US youth activists fight for ‘algorithmic justice’
‘These youth are amazing — and they recognise just like they did with climate — that adults have failed’
Los Angeles — Sneha Revanur, a 16-year-old student from California, is on a mission to do for digital rights what Greta Thunberg’s movement has done for the climate fight: put young activists on the front lines.
Revanur founded youth digital rights group Encode Justice in 2020 after joining a successful campaign against state plans to use an algorithm to set prisoners’ bail terms — a system that critics said was racially biased.
“We’ve seen it in climate, we’ve seen it on the guns issue, but there hasn’t been an equivalent uprising for technology and algorithmic justice among my peers,” said Revanur, a high school senior from San Jose, California.
“We are the next generation of technologists, regulators, activists — it’s impacting our lives on a daily basis, and in the future, we have the most to lose,” she told the Thomson Reuters Foundation during a lunch break between her classes.
In little more than a year, Encode Justice has exploded from being a small group of Revanur’s peers to encompassing more than a dozen chapters across the US as well as teams dedicated to researching policy issues and campaign strategy.
Revanur modelled the group on a professional issue advocacy body, and it is involved in digital rights issues at every level of government — from surveillance regulations in Baltimore to a privacy bill in Washington State.
Most recently, members lobbied federal legislators in Washington, DC for a national ban on facial recognition technology.
On weekends, the advocacy team convenes phone banks to lobby officials on specific policy items. So far, they have met more than 20 elected officials.
“These youth are amazing — and they recognise just like they did with climate — that adults have failed,” said Kade Crockford, director of the technology for liberty programme at the American Civil Liberties Union of Massachusetts.
Crockford is working with Encode Justice to organise a series of protests in schools to push for a state ban on facial recognition technology in Massachusetts.
“This newer generation does not see digital rights as a remote, far away issue — they see it as central to what it means to be free,” Crockford said, praising the group for tracking legislation at all levels of government.
“It's very sophisticated,” Crockford said.
The summer before her senior years in high school in Virginia, Mrudula Rapaka started seeing Revanur’s posts about the Californian bail algorithm on Instagram and decided to get involved.
“I learnt how dangerous these algorithms could be to marginalised groups,” she said.
Rapaka started volunteering her time to call up voters in California to ask them to vote against upcoming a state ballot measure that would have rolled out the bail systems state-wide.
California voters eventually rejected the measure, which was also opposed by groups including Human Rights Watch and the American Civil Liberties Union, by a 13% margin.
Rapaka, who lives near Washington DC, now helps direct Encode Justice’s advocacy work.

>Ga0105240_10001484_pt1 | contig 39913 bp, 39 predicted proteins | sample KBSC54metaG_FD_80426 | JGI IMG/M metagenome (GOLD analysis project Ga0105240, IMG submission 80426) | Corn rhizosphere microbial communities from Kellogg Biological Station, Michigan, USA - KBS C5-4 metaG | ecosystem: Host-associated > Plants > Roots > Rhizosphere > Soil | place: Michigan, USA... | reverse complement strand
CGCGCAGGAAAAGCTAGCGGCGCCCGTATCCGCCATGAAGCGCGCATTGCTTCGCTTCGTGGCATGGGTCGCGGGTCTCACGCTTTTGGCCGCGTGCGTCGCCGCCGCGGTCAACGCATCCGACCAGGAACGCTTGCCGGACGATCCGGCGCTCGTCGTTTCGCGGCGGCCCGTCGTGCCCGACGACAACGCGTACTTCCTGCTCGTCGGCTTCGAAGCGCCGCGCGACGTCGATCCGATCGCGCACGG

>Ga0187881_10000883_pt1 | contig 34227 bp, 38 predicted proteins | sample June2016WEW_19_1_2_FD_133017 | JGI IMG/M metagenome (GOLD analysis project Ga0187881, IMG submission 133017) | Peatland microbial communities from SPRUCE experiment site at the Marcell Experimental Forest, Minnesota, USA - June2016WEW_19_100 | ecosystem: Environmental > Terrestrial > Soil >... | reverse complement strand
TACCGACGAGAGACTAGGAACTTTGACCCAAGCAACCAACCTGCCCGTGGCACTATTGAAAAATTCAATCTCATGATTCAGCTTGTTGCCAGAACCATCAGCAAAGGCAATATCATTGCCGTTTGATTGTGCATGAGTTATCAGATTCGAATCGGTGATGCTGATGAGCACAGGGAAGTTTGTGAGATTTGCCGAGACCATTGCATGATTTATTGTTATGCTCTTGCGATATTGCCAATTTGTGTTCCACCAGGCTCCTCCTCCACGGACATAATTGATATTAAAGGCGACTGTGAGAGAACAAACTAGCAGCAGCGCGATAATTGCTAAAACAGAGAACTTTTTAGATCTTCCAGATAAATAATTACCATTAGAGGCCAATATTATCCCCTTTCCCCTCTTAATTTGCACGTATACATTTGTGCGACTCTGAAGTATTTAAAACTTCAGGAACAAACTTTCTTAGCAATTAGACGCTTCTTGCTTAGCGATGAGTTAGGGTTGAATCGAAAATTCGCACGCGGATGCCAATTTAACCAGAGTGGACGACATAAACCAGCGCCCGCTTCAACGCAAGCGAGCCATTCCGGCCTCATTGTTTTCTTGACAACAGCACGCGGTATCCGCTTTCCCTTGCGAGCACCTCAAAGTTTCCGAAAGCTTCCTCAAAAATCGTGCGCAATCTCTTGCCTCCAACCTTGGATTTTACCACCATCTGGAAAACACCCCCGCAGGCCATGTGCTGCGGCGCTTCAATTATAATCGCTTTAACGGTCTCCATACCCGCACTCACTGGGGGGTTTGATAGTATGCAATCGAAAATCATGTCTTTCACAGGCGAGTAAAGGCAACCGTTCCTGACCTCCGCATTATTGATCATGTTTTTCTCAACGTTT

Raising awareness of digital rights issues among youth is another pillar of the group's activities, said Vidya Bharadwaj, the organisation's education director.
“Not everyone realises that algorithms surround them in their everyday life,” she said. “I try to explain how this tech is profiling us — there are real world implications, and minorities are impacted more so than others.”
Bharadwaj gets in touch with high schoolteachers by e-mail, asking if she can give Zoom presentations to their students on key issues such as the discrimination and privacy risks posed by facial recognition technology.
She has also given classroom talks about social media algorithms, which are often engineered to keep users hooked, and can boost misinformation or polarising posts.
“The message really lands when it comes from your peers,” she said, estimating that Encode Justice’s classroom presentations have reached more than 3,000 students in the last four months alone.
An aspiring computer programmer, Bharadwaj also runs GirlCon, a group dedicated to helping young women find careers in science and technology, and draws on the work of pioneering women AI critics such as Cathy O'Neil and Joy Buolamwini.
At a recent presentation to a computer science class in Mississippi, Bharadwaj explained how algorithmic bias works, giving an example of how a computer model could estimate the price of a house in a way that undervalues black homes.
It is not a hypothetical issue: in 2020, real-estate platform Redfin was sued by housing advocates who said the methods it used to assess home values were racially biased.
The group is also beginning to take on privacy issues that directly affects students, from the use of test proctoring algorithms in schools to systems that profile students who are likely to be violent.
Revanur said it had been a whirlwind to see the group grow from a group of 10 friends and classmates to a fully fledged advocacy group, which is even starting to see international chapters sprout up.
“We’re doing something that hasn’t been done before,” she said. “And it’s awesome to see how integral youth can be to this movement.”
Thomson Reuters Foundation
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